Issuance of international (foreign currency) bonds in euros at the end of the first quarter had almost caught up with the dollar (37% to 42%).
And an Economist poll of seven international fund managers in the same period found that 30% of bond portfolio investments were in euros, compared with 50% in dollars, 14% in yen and just 3% in sterling.
‘The City of London has played a key role in establishing the euro as a major international currency,’ said Duncan McKenzie, director of economics at International Financial Services London, a private sector body that promotes UK financial services worldwide.
‘Since the euro was launched, all the available evidence indicates that London has fully maintained its market share and consolidated its position as the premier financial centre in Europe,’ he added.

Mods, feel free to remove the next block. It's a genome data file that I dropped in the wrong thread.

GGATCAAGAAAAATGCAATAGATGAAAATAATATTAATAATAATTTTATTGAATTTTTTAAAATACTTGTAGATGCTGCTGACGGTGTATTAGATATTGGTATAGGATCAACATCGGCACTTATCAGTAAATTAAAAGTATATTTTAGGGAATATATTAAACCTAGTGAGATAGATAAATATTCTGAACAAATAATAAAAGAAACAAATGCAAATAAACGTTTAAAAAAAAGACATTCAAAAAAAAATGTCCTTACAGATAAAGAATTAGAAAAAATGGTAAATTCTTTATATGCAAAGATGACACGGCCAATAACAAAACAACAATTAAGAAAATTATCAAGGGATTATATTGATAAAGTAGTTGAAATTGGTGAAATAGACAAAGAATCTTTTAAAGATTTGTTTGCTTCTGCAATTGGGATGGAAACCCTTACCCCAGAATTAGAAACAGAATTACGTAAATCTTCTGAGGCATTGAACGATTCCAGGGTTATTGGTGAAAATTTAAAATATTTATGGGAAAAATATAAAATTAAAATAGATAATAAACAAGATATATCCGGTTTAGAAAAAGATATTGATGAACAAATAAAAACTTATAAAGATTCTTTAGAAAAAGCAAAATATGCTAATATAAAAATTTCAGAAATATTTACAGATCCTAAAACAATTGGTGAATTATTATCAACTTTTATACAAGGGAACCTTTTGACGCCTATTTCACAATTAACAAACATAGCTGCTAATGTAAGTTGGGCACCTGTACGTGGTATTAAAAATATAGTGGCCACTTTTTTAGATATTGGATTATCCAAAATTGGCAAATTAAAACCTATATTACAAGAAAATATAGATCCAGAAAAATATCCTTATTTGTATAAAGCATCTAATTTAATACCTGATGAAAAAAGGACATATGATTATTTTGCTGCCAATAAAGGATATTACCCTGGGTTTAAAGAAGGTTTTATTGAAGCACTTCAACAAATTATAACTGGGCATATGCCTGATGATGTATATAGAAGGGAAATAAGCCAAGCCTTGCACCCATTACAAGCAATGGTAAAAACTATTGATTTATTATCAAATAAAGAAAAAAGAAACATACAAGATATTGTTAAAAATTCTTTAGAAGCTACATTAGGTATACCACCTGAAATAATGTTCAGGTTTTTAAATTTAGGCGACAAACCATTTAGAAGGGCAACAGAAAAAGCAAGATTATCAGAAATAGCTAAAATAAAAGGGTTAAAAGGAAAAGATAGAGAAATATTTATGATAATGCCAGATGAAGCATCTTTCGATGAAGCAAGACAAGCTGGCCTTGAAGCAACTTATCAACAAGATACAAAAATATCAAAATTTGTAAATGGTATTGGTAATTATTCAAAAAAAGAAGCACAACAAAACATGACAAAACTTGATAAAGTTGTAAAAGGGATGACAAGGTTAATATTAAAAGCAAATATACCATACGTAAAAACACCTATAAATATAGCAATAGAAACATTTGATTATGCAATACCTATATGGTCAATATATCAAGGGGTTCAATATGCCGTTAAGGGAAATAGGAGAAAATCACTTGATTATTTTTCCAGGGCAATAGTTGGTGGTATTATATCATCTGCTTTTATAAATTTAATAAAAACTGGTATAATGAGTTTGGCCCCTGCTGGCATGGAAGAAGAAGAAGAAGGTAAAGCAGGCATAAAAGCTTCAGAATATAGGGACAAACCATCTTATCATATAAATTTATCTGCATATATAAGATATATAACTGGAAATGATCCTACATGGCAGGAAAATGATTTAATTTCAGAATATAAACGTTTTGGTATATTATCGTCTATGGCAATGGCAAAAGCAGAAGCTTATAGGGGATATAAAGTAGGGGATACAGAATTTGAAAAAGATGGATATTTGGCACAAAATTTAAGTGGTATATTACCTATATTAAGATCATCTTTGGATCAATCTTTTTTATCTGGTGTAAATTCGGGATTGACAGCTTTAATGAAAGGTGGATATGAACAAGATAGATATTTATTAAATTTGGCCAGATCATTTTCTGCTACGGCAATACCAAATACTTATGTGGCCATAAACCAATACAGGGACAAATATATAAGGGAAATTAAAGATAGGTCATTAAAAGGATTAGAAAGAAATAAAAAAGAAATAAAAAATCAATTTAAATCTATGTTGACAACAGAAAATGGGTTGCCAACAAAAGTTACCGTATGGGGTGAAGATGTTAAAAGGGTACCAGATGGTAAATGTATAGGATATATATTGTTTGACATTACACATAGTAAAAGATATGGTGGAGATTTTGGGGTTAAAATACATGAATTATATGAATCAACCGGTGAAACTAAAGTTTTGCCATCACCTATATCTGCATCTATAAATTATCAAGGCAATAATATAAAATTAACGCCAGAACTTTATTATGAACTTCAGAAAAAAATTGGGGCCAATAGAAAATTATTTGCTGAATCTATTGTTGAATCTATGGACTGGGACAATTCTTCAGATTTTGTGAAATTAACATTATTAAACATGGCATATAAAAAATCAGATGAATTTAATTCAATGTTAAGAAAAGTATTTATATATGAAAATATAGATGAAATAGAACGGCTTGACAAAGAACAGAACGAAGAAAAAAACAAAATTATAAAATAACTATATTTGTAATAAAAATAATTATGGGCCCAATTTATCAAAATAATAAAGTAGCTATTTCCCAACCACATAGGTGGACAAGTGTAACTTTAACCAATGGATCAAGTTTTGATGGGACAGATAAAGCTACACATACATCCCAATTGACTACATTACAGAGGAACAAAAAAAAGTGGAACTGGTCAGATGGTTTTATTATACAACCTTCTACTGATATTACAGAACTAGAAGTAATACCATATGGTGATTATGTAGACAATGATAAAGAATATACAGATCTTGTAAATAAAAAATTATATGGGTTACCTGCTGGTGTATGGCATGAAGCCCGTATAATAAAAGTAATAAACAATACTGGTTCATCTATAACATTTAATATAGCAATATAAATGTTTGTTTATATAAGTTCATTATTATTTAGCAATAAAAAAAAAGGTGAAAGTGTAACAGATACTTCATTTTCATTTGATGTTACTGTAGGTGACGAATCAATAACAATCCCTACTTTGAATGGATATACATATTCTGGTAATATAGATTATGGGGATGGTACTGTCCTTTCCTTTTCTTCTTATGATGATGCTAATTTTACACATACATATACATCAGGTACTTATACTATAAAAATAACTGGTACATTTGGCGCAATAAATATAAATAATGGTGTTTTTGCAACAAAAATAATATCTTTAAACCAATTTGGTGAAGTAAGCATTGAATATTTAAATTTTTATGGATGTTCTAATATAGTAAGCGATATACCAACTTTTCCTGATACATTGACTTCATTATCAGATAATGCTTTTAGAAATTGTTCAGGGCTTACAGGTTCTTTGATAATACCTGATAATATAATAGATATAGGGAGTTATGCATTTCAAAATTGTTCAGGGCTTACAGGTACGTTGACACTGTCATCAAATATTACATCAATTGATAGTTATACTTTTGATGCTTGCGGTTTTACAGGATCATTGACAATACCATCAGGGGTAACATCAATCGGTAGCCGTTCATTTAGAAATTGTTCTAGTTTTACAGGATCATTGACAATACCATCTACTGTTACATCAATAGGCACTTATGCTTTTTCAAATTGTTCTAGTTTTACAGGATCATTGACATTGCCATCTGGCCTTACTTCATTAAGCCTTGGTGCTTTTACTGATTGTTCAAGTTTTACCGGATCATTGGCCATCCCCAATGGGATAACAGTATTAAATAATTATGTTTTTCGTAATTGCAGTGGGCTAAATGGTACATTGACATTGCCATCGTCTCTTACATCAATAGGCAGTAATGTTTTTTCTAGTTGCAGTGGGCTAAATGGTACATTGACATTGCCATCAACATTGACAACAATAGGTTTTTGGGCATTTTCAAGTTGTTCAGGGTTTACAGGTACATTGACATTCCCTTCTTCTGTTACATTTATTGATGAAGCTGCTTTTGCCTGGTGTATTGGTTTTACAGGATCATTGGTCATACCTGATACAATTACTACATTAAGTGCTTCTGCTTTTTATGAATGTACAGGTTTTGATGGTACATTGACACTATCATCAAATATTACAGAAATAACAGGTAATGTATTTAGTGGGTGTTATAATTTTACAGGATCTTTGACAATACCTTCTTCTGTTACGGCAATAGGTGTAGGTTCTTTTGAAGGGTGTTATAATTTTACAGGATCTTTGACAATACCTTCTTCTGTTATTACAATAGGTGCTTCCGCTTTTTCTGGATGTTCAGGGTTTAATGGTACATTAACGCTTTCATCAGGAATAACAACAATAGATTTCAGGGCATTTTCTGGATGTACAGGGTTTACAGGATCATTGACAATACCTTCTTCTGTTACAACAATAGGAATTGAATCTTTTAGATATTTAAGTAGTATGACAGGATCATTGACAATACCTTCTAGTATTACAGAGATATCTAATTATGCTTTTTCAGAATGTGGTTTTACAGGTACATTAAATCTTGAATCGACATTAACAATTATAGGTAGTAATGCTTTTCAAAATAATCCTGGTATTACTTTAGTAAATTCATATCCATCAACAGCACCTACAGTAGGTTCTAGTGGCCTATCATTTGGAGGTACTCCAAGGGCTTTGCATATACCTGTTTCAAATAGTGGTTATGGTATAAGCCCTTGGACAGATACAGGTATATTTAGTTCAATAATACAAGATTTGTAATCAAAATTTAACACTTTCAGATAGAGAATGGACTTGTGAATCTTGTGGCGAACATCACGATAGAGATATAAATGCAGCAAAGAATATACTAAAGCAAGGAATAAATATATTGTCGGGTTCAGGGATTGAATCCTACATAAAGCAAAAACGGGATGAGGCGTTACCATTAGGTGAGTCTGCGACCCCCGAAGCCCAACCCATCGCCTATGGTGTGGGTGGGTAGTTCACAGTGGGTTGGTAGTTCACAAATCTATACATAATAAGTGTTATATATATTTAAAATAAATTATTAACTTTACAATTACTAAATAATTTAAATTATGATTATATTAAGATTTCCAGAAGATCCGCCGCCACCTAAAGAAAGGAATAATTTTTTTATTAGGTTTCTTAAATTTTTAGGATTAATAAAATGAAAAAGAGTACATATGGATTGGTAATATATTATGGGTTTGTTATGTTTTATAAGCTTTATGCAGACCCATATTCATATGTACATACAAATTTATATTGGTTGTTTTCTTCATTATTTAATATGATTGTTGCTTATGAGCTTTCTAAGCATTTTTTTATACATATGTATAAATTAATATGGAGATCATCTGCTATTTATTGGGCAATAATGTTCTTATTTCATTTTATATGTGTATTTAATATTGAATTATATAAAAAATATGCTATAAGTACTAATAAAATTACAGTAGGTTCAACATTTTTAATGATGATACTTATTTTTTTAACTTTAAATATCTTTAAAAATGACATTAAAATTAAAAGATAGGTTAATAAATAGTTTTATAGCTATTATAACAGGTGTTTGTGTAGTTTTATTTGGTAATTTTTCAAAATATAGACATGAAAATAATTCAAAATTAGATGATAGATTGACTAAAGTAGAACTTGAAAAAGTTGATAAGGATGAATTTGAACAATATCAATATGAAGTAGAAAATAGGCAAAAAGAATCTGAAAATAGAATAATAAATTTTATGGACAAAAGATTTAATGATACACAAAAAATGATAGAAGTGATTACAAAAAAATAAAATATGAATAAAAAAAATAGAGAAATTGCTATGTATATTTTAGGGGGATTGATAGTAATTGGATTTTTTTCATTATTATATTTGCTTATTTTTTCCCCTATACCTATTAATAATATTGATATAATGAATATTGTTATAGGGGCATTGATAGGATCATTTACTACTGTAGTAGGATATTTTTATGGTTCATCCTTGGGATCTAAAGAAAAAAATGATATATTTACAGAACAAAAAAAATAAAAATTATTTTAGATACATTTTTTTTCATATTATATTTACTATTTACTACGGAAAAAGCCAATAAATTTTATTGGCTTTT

And the Bank of England’s latest survey of practical issues arising from the introduction of the euro sees no immediate threat to euro business.
‘The bank argues most international market firms base their wholesale markets euro activities in London because of the City’s critical mass of financial services skills and the legal, accounting and other professional advice already here.
Bank of England
Business makes late dash for the euro
This story first appeared in the October issue of Financial Director magazine.